“I’m not afraid of dying,” Woody Allen once remarked, “I just don’t want to be there when it happens”. It’s a sentiment that would arouse a wry smile from the 62-year-old Julian Barnes, whose non-fiction narrative, Nothing to be Frightened Of, is a fine-tuned meditation on mortality and confronting the Grim Reaper.
“I don’t believe in God, but I miss him,” is how he begins, going on to clarify that at a time when Christianity in Europe has largely been reduced to ritual, he misses “the underlying sense of purpose and belief when confronted with religious art” – be it Mozart’s Requiem, Giotto’s paintings or Donatello’s sculptures.
The bulk of the book, though, is a series of deliberations on death and the human response to it. What saves this from terminal grimness or sentiment is that Barnes is never less than clear-sighted, his prose is skillfully elegant, and that there’s more than a touch of puckishness to the proceedings. Defining himself as one who fears death and has no faith, he speaks of his inexplicable night-terrors, with his motivation, quoting Shostakovich, being that “we have to make the fear [of death] familiar, and one way is to write about it”.
Though he clarifies that this is not his autobiography, there’s much here about his childhood, his parents, and of his reactions to their inevitable ageing and demise. His brother, the philosopher Jonathan Barnes, is also a continual presence, with the author spending much time recreating run-ins and debating finer points of philosophical musings on death. Clearly, there’s more than a bit of sibling rivalry that’s continued over the years.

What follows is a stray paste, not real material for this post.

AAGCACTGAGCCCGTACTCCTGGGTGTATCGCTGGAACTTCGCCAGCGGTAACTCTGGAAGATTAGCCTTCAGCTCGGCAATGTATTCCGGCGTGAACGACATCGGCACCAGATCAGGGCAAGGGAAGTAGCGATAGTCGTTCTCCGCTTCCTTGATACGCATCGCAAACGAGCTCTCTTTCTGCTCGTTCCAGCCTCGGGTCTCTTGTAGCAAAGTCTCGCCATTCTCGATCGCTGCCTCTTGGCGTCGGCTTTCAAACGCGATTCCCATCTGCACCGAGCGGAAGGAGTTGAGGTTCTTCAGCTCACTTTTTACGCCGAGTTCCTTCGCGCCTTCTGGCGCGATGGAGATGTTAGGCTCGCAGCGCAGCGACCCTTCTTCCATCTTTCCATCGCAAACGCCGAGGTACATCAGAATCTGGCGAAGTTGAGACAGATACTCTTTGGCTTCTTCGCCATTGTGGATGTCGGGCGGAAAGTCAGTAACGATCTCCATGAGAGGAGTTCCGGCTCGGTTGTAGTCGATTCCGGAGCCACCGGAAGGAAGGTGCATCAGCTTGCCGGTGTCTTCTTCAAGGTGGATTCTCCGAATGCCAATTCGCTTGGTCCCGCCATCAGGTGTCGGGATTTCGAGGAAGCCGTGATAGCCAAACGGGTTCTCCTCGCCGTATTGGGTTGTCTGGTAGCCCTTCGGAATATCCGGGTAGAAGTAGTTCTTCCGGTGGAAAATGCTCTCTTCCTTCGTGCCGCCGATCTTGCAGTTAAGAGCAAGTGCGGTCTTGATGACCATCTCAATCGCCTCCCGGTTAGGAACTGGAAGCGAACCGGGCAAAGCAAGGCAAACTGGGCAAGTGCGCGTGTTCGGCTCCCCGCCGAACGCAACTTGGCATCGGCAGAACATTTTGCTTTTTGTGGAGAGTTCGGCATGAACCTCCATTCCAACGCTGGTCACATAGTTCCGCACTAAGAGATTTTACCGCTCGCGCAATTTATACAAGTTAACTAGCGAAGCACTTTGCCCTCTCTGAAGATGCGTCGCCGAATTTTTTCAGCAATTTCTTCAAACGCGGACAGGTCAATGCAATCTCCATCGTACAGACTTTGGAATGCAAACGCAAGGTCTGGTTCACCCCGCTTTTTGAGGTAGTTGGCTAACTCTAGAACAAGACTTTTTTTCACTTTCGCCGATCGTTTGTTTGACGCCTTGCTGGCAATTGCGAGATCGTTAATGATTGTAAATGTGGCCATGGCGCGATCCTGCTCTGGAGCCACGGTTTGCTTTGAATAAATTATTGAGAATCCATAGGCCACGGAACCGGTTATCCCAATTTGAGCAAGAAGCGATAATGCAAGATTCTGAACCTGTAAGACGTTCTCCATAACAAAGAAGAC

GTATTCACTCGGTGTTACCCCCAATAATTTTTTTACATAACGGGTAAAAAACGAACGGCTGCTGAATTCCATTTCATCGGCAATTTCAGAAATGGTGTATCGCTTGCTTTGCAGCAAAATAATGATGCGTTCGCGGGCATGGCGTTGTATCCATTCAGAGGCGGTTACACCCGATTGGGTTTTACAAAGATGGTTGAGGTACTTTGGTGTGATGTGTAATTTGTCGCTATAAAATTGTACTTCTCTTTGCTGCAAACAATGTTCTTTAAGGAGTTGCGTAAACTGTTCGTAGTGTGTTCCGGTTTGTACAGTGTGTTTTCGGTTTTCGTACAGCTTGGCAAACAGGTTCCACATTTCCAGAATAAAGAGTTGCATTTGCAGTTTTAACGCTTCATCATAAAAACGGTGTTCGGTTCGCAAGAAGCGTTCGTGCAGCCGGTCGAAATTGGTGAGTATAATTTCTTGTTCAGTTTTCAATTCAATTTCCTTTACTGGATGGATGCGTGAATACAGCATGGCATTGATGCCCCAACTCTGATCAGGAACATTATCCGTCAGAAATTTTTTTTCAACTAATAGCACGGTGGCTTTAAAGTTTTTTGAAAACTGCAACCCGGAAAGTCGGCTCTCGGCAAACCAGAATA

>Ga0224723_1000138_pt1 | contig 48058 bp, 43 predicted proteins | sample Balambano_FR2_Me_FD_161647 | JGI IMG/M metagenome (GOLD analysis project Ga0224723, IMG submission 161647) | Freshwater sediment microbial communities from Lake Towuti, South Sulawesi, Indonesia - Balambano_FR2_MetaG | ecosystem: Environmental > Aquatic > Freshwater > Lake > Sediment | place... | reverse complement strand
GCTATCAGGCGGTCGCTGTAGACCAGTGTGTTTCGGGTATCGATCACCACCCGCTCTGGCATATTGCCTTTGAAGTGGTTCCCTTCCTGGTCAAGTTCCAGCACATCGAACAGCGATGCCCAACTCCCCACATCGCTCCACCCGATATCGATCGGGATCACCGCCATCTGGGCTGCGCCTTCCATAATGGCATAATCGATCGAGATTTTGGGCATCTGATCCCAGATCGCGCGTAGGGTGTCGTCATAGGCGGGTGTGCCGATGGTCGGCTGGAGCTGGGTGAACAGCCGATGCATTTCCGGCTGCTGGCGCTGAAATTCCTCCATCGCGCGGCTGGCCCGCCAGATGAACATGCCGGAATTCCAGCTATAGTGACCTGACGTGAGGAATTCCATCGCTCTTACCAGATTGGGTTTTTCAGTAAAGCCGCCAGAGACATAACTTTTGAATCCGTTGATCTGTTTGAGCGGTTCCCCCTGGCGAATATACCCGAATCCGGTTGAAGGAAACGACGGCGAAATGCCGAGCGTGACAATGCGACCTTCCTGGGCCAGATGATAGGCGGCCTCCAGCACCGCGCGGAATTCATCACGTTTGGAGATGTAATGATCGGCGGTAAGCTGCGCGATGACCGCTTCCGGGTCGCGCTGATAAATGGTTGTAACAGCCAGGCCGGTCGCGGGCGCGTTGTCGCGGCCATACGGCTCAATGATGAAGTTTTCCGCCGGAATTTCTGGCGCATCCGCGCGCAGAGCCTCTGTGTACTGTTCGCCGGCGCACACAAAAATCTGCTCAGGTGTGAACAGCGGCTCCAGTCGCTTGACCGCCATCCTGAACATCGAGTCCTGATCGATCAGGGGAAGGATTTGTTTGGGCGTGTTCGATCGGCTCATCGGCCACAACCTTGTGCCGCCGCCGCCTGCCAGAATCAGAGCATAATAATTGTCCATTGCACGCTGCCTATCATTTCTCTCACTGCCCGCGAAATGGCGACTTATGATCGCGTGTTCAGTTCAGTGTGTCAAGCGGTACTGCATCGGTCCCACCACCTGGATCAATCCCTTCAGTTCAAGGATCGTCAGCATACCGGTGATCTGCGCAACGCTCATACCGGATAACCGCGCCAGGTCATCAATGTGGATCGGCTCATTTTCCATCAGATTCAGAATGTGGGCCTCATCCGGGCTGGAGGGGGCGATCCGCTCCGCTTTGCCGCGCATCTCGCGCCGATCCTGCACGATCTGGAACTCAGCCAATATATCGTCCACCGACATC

Barnes quotes incessantly from others on the subject, invoking the words of writers and musicians from Stravinsky to Stendhal. In particular, he derives inspiration from 19th century French writer Jules Renard, who once wrote, “I don’t know if God exists, but it would be better for his reputation if He didn’t”.
Renard’s mode of writing was “compression, annotation, pointillism”, and this is something that Barnes has clearly taken to heart, for his writing is epigrammatic and quotable. “Religion tends to authoritarianism as capitalism tends to monopoly,” he writes in context of his loss of faith; and then, speaking of his craft, he asserts, “Doctors, priests and novelists conspire to present human life as a story progressing towards a meaningful conclusion”. Towards the end, he muses on memory, imagination and truth and his relationship to them as a novelist, coming up with another bon mot: “A novelist is something who remembers nothing yet records and manipulates different versions of what he doesn’t remember”.
Structurally, Nothing to be Frightened Of progresses by means of circularity and repetition and it must be admitted that there are times when this approach becomes much too discursive. Overall, though, the words that Barnes uses to describe the writing of Alphonse Daudet could well be applied to his book, too: “The exact glance, the exact word, the refusal either to aggrandize or to trivialize death – exhilarating”.